Washington: The United States on Friday called on Pakistan to hold Jamaat-ud-Dawa chief Hafiz Saeed accountable for his involvement in planning “numerous acts of terrorism, including the 2008 Mumbai attacks”.
“We continue to call for Hafiz Saeed to be held accountable for his involvement in the planning of numerous acts of terrorism, including 2008 Mumbai attacks that killed 166 innocent people, including 6 Americans,” a US State Department spokesperson told news agency ANI.
The statement came a day after Saeed was convicted and sentenced for five years in two terror financing cases. India has been cautious in response to the move, and pointed out that efficacy of Islamabad’s decision remains to be seen as it came just before the Financial Action Task Force’s (FATF) session from February 16 to 21.
The US spokesperson said Saeed’s conviction on terror financing is a step towards curtailing the operation of a terrorist group that threatens peace and stability in South Asia. “We urge Pakistan to continue to take appropriate legal action against individuals who commit acts of terrorism, raise funds for, or advocate for terrorism,” the official said.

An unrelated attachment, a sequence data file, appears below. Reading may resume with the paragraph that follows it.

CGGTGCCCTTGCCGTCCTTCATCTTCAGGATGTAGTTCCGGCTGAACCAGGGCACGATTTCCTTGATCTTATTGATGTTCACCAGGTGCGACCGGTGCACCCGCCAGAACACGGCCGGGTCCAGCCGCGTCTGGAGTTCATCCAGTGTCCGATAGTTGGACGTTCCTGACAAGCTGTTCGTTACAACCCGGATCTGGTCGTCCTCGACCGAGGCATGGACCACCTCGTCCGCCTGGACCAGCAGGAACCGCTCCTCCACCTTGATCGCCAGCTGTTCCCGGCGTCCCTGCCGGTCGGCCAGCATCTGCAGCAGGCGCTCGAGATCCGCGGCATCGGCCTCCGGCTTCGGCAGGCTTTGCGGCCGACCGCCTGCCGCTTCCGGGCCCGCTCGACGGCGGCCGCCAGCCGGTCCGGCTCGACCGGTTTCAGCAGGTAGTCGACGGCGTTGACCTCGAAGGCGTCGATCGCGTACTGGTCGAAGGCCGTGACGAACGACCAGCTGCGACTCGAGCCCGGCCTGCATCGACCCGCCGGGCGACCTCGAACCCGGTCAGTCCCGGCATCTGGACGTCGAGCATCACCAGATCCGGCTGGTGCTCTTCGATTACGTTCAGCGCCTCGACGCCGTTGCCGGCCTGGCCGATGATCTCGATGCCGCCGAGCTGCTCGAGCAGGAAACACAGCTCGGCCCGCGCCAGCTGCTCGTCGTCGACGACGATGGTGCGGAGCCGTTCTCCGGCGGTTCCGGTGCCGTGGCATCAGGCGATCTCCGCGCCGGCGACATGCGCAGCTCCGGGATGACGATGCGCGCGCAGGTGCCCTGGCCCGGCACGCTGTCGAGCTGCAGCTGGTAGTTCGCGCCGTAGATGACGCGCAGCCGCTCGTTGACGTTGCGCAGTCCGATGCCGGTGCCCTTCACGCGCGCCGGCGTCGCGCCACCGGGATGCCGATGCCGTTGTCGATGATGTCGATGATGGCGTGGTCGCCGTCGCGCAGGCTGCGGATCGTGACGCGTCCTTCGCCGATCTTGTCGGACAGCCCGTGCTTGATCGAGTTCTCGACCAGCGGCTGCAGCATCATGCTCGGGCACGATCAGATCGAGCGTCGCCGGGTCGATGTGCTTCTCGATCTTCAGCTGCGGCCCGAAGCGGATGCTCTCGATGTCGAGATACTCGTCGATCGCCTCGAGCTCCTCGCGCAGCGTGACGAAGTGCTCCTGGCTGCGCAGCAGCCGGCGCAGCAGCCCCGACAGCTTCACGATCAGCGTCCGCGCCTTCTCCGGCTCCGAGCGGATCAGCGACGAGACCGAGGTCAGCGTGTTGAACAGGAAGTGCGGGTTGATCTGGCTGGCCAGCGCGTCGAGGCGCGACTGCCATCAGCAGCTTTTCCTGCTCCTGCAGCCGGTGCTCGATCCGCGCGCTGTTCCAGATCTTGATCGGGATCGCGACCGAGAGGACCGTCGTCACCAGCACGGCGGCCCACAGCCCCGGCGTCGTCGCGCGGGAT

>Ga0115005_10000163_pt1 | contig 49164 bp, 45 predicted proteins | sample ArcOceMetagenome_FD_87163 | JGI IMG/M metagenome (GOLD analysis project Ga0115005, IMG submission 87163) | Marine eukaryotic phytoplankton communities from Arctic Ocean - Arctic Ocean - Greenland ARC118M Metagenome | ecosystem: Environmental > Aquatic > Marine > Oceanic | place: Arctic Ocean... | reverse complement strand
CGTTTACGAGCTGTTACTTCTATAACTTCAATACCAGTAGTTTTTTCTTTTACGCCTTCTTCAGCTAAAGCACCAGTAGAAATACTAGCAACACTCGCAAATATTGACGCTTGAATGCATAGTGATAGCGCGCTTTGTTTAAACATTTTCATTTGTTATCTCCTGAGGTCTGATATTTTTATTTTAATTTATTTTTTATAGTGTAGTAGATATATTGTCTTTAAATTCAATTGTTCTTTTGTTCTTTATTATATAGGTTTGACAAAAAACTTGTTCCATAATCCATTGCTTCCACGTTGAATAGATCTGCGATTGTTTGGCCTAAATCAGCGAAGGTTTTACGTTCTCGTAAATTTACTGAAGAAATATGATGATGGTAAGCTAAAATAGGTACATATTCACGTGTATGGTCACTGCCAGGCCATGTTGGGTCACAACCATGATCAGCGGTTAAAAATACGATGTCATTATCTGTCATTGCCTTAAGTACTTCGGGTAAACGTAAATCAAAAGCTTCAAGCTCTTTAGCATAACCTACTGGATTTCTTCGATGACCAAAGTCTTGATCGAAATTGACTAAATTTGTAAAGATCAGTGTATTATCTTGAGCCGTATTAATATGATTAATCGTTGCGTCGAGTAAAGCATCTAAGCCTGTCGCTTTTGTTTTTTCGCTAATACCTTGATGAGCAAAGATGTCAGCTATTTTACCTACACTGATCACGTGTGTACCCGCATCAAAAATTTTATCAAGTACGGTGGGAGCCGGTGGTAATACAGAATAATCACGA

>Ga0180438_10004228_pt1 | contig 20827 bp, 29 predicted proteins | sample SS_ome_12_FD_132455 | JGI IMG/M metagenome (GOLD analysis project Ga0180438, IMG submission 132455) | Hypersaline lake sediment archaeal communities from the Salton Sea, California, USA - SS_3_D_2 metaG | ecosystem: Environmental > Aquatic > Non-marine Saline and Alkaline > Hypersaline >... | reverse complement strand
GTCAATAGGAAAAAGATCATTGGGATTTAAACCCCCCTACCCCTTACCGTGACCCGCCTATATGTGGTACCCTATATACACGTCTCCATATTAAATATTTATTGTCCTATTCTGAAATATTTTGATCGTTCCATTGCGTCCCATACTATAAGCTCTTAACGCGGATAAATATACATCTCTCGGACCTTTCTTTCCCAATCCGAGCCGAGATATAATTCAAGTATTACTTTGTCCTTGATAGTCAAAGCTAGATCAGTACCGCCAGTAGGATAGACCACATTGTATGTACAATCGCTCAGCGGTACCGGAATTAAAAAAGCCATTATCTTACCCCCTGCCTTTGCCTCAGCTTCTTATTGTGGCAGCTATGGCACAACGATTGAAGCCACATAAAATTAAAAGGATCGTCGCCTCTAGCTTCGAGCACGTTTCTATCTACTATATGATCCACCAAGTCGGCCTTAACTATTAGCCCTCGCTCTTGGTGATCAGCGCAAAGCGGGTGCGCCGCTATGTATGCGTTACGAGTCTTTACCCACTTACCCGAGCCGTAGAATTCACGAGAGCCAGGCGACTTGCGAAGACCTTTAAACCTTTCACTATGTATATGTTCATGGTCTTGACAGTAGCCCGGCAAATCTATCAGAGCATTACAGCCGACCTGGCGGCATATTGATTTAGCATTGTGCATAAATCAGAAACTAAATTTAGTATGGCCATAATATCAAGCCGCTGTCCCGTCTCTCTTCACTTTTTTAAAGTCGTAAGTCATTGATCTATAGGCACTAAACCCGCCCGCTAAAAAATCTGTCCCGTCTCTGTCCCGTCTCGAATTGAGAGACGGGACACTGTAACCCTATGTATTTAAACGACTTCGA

The US has signalled a softening of stance towards Pakistan on terror which means Pakistan could well stay in the grey list and be penalised no further.
On Wednesday, Alice Wells, Principal Deputy Assistant Secretary of US for South and Central Asian Affairs had termed the conviction an “important step forward” towards holding terrorist organization Lashkar-e-Taiba “accountable for its crimes”.
“Today’s conviction of Hafiz Saeed and his associate is an important step forward – both toward holding LeT accountable for its crimes and for Pakistan in meeting its international commitments to combat terrorist financing,” she tweeted.
“And as @ImranKhanPTI has said, it is in the interest of #Pakistan’s future that it doesn’t allow non-state actors to operate from its soil,” she said in another tweet.
An anti-terrorism court in Lahore, Pakistan on Wednesday sentenced Hafiz Saeed to five-and-a-half years in prison each in two terror financing cases.
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